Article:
Monism Theory : 


       The monism theory maintains that the subject of two systems of law, viz., International Law and Municipal Law are essentially one inasmuch as the former law is essentially a command binding upon the subjects of the law independent of their will, which is one case is the state and in the other individuals.  According to it International Law and Municipal Law are two phages of one and the same thing. This theory gives more emphasis on the scientific analysis of the international structure of law.
             Professor kelson, Duguit and L.Lauterpacht are the supporters of this theory (Monism Theory). According to them International Law and Municipal Law are components of the same legal system. According to them, law is a unified branch of knowledge, no matter whether it applies to persons for other entities. According to this Theory, International obligations and Municipal rules are facets of the same phenomenon, both deriving ultimately the validity from one basic norm and belonging to the unitary order comprised by the conception of law.

           The Monism Theory asserts that the National Law and Municipal Law of the same fundamental nature, and arise from the same unity of the science of law,  being manifestations of a single conception of law. both the system have their origin in a 'higher law' founded on the principles of right and wrong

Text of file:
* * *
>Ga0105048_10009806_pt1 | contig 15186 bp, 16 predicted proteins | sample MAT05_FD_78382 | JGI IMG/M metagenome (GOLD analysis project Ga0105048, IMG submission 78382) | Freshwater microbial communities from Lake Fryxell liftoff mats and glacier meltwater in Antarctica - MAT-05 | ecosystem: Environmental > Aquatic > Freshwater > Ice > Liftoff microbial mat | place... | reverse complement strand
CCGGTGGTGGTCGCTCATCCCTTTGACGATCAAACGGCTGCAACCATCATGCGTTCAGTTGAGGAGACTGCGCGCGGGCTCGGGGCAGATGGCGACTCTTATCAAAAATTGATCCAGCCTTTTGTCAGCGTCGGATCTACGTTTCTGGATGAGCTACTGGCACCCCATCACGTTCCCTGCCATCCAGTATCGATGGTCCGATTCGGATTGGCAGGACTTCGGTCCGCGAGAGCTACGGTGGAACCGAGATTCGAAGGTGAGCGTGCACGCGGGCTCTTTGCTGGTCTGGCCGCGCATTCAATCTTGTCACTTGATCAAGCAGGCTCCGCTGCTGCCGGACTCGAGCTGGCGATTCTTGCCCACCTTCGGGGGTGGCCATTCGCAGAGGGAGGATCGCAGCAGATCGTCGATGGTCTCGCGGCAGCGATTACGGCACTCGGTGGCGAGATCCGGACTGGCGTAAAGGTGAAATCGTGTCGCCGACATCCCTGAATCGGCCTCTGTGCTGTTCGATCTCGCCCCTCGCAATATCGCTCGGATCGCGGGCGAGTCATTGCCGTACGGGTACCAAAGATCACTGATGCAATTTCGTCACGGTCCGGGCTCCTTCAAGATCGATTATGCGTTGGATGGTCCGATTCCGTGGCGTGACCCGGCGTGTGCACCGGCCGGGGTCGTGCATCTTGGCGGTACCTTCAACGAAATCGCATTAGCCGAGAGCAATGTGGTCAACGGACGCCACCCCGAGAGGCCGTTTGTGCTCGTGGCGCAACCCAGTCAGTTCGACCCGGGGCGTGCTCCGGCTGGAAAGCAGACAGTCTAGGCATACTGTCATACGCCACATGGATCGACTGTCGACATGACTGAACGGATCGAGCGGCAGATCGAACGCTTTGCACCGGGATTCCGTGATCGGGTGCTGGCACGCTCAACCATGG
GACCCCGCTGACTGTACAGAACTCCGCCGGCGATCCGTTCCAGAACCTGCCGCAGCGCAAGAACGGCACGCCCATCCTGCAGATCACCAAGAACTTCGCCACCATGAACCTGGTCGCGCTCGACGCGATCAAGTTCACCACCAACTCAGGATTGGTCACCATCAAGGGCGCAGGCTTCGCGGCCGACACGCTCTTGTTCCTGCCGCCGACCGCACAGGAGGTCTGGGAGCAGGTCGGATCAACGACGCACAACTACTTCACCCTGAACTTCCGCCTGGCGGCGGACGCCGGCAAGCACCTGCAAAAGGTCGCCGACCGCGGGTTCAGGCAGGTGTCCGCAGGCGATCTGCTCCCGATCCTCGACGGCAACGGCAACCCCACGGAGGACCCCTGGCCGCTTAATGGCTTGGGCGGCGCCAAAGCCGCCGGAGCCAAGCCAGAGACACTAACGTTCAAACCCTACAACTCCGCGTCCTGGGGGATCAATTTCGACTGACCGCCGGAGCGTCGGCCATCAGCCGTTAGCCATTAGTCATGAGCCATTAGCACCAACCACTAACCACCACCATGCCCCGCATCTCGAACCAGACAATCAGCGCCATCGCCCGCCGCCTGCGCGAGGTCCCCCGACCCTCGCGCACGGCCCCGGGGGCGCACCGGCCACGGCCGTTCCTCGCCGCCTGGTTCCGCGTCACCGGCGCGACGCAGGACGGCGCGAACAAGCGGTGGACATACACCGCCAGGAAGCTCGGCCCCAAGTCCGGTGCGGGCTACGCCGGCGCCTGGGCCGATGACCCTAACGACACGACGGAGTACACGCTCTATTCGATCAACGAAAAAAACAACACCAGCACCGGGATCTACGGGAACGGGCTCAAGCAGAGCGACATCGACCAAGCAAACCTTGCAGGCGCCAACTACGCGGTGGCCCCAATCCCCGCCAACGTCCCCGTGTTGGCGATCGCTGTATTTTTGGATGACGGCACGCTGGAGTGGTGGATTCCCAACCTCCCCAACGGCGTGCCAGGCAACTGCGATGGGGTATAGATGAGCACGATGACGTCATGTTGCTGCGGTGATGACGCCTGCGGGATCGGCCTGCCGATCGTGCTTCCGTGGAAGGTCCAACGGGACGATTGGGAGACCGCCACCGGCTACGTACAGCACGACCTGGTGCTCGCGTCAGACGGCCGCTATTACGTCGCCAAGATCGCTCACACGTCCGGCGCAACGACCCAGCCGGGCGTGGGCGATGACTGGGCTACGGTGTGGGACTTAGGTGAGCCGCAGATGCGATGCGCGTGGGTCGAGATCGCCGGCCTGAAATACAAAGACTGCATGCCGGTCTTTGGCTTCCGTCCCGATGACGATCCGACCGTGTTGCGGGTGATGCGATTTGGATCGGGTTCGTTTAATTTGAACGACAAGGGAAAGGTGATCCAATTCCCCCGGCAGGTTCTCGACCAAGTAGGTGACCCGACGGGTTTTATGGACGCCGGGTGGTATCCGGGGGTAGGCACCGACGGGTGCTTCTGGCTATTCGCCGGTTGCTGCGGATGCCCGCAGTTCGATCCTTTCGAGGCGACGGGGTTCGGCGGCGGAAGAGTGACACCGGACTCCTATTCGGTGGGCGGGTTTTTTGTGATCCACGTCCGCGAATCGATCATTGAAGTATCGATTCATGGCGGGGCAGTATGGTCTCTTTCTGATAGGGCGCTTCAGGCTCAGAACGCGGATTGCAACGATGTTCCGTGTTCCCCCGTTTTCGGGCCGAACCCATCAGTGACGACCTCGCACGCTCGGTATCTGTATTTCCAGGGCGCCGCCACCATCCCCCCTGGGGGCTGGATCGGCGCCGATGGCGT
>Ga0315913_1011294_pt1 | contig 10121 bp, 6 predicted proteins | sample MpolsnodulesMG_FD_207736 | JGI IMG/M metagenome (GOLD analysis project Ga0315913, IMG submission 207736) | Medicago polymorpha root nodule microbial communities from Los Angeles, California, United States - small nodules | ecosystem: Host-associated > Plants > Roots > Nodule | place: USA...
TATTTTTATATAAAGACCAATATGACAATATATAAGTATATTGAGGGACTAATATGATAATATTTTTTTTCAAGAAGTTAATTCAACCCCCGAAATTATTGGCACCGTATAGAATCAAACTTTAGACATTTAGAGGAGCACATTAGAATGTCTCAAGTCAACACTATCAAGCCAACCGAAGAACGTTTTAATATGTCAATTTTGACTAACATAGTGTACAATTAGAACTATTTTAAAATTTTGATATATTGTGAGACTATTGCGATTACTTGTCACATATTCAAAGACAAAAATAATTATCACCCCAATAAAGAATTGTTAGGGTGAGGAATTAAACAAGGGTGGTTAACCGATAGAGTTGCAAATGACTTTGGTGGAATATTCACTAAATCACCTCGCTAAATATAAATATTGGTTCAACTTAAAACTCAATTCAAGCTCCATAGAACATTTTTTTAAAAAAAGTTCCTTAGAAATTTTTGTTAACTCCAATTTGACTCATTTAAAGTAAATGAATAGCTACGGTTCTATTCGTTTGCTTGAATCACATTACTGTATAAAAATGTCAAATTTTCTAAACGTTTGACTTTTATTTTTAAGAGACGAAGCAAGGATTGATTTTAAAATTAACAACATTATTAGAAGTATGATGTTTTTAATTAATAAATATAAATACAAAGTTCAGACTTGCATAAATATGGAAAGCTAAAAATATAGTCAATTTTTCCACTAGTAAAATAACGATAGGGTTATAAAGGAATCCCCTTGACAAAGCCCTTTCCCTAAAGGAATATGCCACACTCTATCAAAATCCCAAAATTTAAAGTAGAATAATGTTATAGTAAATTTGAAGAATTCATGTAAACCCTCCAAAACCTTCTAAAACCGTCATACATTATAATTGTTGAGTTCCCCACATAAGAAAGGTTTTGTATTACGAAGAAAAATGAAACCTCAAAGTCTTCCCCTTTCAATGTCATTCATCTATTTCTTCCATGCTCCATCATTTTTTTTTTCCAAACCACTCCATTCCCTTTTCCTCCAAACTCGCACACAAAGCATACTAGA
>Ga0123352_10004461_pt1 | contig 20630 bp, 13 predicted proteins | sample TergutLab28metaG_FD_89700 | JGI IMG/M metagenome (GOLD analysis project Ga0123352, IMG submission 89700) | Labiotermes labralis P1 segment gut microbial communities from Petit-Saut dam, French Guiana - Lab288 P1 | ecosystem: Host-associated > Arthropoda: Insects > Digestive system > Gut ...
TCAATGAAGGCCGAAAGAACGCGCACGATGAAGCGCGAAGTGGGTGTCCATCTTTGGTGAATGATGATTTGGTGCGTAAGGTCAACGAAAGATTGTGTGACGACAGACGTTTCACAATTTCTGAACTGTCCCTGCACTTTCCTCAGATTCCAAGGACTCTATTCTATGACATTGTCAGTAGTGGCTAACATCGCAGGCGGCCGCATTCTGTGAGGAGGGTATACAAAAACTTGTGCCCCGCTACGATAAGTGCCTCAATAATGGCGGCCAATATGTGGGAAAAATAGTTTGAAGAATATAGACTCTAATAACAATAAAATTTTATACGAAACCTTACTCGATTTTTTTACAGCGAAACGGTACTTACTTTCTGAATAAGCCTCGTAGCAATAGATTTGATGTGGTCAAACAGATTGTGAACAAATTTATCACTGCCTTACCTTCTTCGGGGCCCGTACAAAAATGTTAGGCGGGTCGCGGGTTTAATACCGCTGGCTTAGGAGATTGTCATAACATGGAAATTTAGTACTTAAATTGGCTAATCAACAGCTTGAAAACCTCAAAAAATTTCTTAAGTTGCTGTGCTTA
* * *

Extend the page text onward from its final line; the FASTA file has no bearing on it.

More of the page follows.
Prof. Kelsen  (of the Vienna School) holds that there is unity of law between the legal character of International Law. Duguit carried a step further and held that the subject of International law were not States but the individual members of States.

            Monism theory has gained prominence after the first world war and it is advocated by modern writers. Monism finds it's most direct antecedents in the writings of Leon Duguit and Emile Durkheim its recent expositors being Krobbe Kelsen, Kunz, Scelle, Verdross and Wright.

             J Lauterpatch held that there is the difference in the basis of these two laws.  According to him, "it is true that International Law exists for states, but it is true in that sense that state exists for individual and not individual or States."

Criticism 

               As per this theory man lies at the root of all laws, but in actual practice, States do not follow this theory. They contend that Municipal Law and International Law are two separate systems of law. Each State is sovereign and as such is not bound by International. Thus this theory is not based on actual practice of the state.



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